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Laurie Scott (footballer)

Personal information
Full nameLawrence Scott
Date of birth23 April 1917
Place of birthSheffield, Yorkshire, England
Date of death7 July 1999(age 82)
Playing positionFull back

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Lawrence "Laurie" Scott (23 April 1917 7 July 1999) was an English footballer.

Born in Sheffield, Scott joined Bradford City as a youth player, and played 39 times for the Bantams, mostly as a winger. In February 1937 he was signed by Arsenal, though he only played as a reserve for the first two years at the club. At the start of World War II, Scott joined the Royal Air Force as a PT instructor, but still guested as a player for the RAF, Arsenal and England in wartime matches.

By the time peace broke out, Scott had grown into being one of the country's most assured full backs, known for his pace and composure on the ball. He made his official first-team debut for Arsenal against West Ham United in the FA Cup in 1946, and his League debut on the first day of the 1946-47 season; he also made his official England debut against Ireland in September of that year. Arsenal won the First Division title in 1947-48, but after that Scott was blighted by injury; he was stricken with a bout of appendicitis in 1948, and then injured his knee whilst playing in an international for England against Wales on 10 November 1948.

Scott was out for the rest of the 1948-49 season and his appearances for Arsenal were limited for the next few seasons. However, he still figured in Arsenal's 1950 FA Cup-winning side and after a successful run in the England B side, he was picked for England's squad for the 1950 FIFA World Cup. By now though, he was 33, and had not played for his country for two years; England's first choice right-back for the entire tournament was Alf Ramsey, and Scott did not play a single minute. In 1950-51 Scott played 17 matches for Arsenal, but with his injury often recurring, he was no longer automatic first-team choice, sharing the right-back position with Walley Barnes. In all he played for Arsenal in 127 official matches (and 191 unofficial wartime matches), and 17 times for England (plus 16 wartime caps).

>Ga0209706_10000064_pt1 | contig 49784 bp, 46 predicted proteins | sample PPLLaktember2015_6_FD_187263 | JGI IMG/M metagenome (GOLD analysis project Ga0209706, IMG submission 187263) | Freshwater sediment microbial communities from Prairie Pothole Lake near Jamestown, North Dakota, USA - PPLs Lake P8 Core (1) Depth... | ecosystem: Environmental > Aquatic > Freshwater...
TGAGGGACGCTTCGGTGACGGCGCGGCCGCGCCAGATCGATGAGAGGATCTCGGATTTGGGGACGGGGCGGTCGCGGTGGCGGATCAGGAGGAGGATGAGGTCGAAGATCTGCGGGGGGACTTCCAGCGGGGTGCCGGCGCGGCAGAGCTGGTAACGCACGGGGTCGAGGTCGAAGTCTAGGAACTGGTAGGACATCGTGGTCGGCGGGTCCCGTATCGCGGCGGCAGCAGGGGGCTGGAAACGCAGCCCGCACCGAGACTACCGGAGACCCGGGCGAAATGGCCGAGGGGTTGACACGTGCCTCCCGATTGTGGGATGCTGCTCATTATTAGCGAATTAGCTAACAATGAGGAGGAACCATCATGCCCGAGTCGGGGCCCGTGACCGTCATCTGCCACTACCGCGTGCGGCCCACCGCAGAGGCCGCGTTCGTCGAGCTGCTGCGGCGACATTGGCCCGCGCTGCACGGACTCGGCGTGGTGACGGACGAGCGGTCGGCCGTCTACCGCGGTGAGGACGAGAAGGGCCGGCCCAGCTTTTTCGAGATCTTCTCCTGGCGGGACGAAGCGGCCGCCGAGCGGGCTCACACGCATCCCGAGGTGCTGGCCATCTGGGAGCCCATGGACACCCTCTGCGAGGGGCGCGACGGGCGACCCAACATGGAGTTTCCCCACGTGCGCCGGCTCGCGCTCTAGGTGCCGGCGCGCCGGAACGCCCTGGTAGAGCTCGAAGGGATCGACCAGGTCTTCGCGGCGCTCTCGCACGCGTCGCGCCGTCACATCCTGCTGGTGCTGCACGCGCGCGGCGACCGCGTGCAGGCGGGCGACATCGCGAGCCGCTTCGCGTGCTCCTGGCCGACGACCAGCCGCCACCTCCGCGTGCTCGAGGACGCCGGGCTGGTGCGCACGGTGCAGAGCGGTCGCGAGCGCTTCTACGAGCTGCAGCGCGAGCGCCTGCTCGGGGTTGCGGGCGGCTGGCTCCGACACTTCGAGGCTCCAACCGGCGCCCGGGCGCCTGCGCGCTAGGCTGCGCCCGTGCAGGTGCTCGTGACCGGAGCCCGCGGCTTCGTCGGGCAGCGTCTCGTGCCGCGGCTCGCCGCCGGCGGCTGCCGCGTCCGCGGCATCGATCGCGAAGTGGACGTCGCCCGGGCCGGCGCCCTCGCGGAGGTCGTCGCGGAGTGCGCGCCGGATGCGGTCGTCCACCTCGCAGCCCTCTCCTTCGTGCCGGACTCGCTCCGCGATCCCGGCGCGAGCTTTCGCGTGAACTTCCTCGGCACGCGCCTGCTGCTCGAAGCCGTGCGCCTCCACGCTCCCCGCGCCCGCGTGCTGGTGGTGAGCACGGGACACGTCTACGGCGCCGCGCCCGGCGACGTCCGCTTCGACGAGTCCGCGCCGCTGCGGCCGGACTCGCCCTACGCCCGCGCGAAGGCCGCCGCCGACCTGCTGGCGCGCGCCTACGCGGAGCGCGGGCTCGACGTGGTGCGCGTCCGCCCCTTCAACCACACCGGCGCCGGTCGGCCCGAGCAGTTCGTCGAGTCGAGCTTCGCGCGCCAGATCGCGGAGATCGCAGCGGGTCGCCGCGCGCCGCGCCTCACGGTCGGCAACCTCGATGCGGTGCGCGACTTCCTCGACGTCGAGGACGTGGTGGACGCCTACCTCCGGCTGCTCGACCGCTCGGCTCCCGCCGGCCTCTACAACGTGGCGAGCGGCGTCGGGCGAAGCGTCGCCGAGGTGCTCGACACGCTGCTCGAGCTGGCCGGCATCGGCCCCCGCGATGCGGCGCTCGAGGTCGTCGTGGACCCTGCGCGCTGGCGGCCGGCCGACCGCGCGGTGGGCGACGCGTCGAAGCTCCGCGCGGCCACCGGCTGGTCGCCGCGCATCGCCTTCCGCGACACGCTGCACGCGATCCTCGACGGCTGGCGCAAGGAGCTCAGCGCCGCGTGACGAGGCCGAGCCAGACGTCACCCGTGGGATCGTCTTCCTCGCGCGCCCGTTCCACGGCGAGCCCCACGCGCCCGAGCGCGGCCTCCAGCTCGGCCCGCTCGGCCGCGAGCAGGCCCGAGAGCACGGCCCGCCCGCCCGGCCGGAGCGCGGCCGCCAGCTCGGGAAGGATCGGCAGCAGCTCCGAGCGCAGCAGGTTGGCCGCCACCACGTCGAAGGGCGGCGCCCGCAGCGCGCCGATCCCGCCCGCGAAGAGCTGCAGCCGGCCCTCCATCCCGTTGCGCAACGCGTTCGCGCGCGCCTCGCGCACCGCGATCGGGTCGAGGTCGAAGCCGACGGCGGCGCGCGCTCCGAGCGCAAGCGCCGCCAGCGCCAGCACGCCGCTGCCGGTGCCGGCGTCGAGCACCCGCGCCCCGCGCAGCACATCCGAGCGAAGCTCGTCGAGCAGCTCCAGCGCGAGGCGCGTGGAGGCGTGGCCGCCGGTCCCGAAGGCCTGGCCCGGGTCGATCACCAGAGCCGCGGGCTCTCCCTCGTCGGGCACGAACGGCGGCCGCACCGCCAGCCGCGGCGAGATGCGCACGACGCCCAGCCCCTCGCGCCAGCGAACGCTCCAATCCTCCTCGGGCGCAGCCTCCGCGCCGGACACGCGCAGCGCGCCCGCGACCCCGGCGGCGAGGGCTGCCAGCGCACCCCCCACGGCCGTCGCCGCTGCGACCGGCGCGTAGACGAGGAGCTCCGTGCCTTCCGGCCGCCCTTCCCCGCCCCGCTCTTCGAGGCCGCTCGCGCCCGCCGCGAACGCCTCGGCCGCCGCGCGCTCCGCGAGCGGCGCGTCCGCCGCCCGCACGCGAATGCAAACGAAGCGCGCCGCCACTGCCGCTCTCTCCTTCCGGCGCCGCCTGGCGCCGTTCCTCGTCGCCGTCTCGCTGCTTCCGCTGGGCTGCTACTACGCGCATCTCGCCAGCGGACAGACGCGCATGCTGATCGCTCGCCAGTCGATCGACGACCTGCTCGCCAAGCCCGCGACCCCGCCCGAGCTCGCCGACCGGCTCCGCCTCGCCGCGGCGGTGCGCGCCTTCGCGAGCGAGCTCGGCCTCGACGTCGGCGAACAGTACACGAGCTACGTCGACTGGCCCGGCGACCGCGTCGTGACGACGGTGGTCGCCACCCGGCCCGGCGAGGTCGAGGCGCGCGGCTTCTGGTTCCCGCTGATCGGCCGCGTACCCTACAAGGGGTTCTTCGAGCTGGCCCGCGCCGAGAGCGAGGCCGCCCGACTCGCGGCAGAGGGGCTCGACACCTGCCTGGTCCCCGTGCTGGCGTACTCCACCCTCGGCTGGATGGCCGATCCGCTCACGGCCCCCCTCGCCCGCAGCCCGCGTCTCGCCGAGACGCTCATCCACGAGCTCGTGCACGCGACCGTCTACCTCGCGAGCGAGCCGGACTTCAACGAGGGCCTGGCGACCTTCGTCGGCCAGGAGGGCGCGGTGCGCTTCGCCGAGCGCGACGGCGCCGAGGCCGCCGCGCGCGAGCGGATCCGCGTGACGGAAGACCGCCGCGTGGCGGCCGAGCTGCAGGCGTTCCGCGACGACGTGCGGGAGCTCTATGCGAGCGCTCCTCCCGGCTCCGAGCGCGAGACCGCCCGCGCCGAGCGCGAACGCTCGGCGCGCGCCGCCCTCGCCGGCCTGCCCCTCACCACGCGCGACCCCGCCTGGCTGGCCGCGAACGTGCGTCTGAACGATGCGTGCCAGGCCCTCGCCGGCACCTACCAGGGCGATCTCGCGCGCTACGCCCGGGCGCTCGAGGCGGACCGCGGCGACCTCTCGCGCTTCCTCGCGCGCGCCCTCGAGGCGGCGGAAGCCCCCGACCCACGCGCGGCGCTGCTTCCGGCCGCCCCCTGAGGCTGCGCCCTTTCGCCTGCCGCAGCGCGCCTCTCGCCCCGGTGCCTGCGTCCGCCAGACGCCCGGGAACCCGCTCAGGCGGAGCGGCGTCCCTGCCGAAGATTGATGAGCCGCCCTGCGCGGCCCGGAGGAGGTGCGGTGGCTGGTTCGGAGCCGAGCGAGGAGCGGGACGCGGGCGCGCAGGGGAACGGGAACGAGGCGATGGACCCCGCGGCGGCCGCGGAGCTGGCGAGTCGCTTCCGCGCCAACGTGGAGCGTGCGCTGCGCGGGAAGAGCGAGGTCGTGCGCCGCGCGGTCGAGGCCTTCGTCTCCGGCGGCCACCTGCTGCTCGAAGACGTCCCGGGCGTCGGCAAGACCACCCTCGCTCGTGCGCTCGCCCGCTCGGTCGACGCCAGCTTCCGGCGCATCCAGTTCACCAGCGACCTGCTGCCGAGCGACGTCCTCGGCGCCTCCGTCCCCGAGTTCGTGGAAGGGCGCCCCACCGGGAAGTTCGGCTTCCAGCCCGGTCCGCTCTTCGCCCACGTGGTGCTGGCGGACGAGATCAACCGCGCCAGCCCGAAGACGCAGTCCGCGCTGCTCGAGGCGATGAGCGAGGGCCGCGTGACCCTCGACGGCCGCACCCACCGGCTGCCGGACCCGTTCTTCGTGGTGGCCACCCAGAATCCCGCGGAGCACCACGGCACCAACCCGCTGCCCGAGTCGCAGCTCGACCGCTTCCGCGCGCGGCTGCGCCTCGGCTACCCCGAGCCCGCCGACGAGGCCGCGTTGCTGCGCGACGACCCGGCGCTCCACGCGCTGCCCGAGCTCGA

He joined Crystal Palace as player-manager in October 1951. He managed the Eagles (then known as the Glaziers) for three years, but with little success; the club had to apply for re-admission to the Football League at the end of the 1953-54 season. He later had stints with non-league Hendon and Hitchin Town, reaching the semi-finals of the FA Amateur Cup twice with the latter.

He died in July 1999 after a long illness, aged 82 years.

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